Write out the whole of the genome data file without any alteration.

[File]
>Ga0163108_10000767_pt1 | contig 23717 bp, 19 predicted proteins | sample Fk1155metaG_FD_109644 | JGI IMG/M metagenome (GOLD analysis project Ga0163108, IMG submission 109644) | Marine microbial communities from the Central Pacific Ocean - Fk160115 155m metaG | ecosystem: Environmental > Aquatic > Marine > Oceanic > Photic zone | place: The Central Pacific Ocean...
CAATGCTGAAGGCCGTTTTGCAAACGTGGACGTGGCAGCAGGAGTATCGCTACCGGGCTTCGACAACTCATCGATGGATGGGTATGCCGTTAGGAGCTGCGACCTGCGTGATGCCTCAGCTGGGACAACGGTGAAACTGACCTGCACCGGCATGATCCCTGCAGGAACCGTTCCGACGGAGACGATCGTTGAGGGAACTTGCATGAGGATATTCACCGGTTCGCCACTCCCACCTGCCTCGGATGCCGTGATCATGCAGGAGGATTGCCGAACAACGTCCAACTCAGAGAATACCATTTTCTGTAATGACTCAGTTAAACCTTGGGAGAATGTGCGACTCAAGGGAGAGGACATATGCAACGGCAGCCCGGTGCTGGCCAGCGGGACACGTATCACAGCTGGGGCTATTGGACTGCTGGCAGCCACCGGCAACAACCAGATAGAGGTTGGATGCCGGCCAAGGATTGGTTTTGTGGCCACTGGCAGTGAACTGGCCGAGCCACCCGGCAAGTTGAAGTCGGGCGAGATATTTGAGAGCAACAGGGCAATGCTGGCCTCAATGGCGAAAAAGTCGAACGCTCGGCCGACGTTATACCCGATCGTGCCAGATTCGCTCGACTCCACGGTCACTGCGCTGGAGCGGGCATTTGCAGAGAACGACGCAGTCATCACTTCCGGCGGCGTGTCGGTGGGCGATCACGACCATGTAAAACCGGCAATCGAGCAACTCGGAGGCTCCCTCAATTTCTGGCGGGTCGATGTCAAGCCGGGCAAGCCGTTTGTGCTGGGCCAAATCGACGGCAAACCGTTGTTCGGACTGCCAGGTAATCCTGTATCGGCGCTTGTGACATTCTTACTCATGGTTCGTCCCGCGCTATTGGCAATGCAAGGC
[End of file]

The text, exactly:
>Ga0163108_10000767_pt1 | contig 23717 bp, 19 predicted proteins | sample Fk1155metaG_FD_109644 | JGI IMG/M metagenome (GOLD analysis project Ga0163108, IMG submission 109644) | Marine microbial communities from the Central Pacific Ocean - Fk160115 155m metaG | ecosystem: Environmental > Aquatic > Marine > Oceanic > Photic zone | place: The Central Pacific Ocean...
CAATGCTGAAGGCCGTTTTGCAAACGTGGACGTGGCAGCAGGAGTATCGCTACCGGGCTTCGACAACTCATCGATGGATGGGTATGCCGTTAGGAGCTGCGACCTGCGTGATGCCTCAGCTGGGACAACGGTGAAACTGACCTGCACCGGCATGATCCCTGCAGGAACCGTTCCGACGGAGACGATCGTTGAGGGAACTTGCATGAGGATATTCACCGGTTCGCCACTCCCACCTGCCTCGGATGCCGTGATCATGCAGGAGGATTGCCGAACAACGTCCAACTCAGAGAATACCATTTTCTGTAATGACTCAGTTAAACCTTGGGAGAATGTGCGACTCAAGGGAGAGGACATATGCAACGGCAGCCCGGTGCTGGCCAGCGGGACACGTATCACAGCTGGGGCTATTGGACTGCTGGCAGCCACCGGCAACAACCAGATAGAGGTTGGATGCCGGCCAAGGATTGGTTTTGTGGCCACTGGCAGTGAACTGGCCGAGCCACCCGGCAAGTTGAAGTCGGGCGAGATATTTGAGAGCAACAGGGCAATGCTGGCCTCAATGGCGAAAAAGTCGAACGCTCGGCCGACGTTATACCCGATCGTGCCAGATTCGCTCGACTCCACGGTCACTGCGCTGGAGCGGGCATTTGCAGAGAACGACGCAGTCATCACTTCCGGCGGCGTGTCGGTGGGCGATCACGACCATGTAAAACCGGCAATCGAGCAACTCGGAGGCTCCCTCAATTTCTGGCGGGTCGATGTCAAGCCGGGCAAGCCGTTTGTGCTGGGCCAAATCGACGGCAAACCGTTGTTCGGACTGCCAGGTAATCCTGTATCGGCGCTTGTGACATTCTTACTCATGGTTCGTCCCGCGCTATTGGCAATGCAAGGC